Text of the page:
Coding as a Language Credit? Coding as a Language Credit?
BY ZACHARY PERROTTA Florida state Senator Jeremy Ringer is an anomaly. In a political climate where the need for educational reform has taken a... Coding as a Language Credit?


Florida state Senator Jeremy Ringer is an anomaly. In a political climate where the need for educational reform has taken a major backseat to other issues, this former Yahoo executive saw the necessity for a skill which so few employees possess yet so many professions require: coding.

To fix this pressing issue, Ringers Florida Senate Bill 468 intends to allow coding classes to be a language credit in order to promote students taking them. It appears to be a relatively bipartisan piece of legislation; in the Florida Senate, it got 35 Yeas and a measly five Nays – proving the necessity of the change.

Among the various benefits of the bill, which promotes taking coding classes, is supplementing the emerging market being grown and supported by the coding industry. The Conference Board, a trusted business data provider, both agree: 73% new jobs are in the computer science area of STEM, specifically, coding.

These jobs aren’t just abundant, they are also highly desirable: after conducting an analysis on career earnings by major, the Hamilton Project found that computer science associate degrees grant their recipients $20,000 more in median annual income over their life. Additionally, these jobs are the number one source for new wages in the U.S. right now.

Though it may initially seem complicated and inaccessible, with time and practice many find that coding is an enjoyable subject to learn and can provide a potential lifetime profession. The Change the Equation organization, in an evaluation of students’ enjoyment of classes, found that computer science was the third most likable. This is particularly the case for women and minorities who, if they take a high school coding class, are either ten or seven times more likely to major in it in college.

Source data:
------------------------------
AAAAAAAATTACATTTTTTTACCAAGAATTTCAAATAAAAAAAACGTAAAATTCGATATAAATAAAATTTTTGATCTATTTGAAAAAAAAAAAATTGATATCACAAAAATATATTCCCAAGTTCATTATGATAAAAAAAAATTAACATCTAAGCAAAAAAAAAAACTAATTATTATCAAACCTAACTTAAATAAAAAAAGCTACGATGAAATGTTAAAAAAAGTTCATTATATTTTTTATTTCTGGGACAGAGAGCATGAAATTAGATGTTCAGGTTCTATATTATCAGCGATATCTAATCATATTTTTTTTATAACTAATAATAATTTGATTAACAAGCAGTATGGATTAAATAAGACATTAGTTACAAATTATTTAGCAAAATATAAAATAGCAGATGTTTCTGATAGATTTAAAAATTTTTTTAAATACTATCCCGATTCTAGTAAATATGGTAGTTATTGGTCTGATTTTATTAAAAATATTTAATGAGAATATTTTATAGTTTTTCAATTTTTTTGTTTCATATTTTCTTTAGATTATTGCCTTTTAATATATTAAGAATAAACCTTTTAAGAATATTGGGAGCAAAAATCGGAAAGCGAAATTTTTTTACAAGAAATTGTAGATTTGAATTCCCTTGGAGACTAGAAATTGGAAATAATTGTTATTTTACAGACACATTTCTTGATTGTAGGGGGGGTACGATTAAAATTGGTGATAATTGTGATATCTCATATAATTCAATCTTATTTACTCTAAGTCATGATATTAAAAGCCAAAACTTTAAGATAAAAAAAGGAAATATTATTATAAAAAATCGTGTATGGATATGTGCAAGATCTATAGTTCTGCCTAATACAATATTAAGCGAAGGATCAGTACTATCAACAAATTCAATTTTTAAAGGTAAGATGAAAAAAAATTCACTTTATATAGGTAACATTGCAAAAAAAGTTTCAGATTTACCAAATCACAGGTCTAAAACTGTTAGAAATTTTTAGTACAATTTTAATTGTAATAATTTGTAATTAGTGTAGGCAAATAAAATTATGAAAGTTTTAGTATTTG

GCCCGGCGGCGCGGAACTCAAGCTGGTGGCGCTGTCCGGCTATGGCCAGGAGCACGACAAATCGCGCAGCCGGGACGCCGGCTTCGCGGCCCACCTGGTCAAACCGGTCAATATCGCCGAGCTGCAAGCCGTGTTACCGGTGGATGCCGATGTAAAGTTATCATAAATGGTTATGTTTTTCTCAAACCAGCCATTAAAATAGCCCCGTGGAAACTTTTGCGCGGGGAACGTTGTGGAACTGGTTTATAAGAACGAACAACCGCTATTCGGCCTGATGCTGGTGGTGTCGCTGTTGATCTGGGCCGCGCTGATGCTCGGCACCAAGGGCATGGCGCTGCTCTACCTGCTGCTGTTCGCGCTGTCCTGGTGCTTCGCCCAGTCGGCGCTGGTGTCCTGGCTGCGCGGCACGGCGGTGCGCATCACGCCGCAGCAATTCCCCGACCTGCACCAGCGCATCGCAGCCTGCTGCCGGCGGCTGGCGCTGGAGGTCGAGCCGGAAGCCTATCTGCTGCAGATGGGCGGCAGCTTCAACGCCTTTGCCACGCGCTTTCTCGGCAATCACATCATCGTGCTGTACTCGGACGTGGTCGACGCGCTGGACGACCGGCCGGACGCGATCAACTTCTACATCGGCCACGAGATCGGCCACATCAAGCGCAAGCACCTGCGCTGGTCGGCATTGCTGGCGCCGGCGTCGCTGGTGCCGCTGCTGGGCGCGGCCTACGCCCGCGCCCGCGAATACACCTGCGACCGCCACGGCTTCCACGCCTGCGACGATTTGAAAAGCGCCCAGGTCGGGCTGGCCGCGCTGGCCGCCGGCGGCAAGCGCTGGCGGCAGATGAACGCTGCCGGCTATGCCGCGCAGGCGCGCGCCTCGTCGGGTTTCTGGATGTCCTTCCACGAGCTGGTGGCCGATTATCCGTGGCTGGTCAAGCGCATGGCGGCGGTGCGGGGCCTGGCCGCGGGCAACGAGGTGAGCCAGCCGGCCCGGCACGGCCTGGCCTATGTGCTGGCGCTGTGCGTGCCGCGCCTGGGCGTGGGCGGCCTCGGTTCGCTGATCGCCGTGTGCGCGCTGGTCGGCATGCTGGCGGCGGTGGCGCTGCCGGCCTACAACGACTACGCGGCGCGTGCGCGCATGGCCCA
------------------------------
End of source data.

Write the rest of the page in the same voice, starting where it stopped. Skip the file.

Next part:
These rates prove what is already common knowledge: when students are encouraged to take a high school course, it enables them to determine if that subject is of interest to them and, if so, that could lead to the beginnings of a career.

The issue in the status quo is that students, because of foreign language credit graduation requirements, are forced into taking classes such as Spanish when their interests may lie in coding.
The opposition to legislation such as this argues that by including coding as a language credit, we disturb the sanctity of language based on communication such as Spanish, French and Mandarin.

Sure, coding doesn’t enable its users to communicate at a higher effectiveness with each other by method of conventional language. But, it does let them comprehend the digital world which is only growing in scale. While students may learn Mandarin and never actually reach China, computers will be a part of their lives wherever they go.

If our imperative as an education system is to educate students for employment, we have to consider the discipline in which they will work. So, as long as the coding world is providing such opportunity to their students in higher abundance than the language credits of now, we must value our students’ economic future and enable them to code.

So long as grandparents come to their grandchildren, inquiring about how to update their Facebook profile picture, coding will be necessary. From personal experience, those cases are only rising in frequency just as the necessity for software developers and computer science majors is increasing. As long as the tech world evolves, our policy on coding in high school should co-evolve with it. And, because this is the natural next link on that evolutionary chain, this policy must be affirmed because it allows the student body of Florida to experience the immense benefits that coding has to offer.

Photo courtesy of Tech Crunch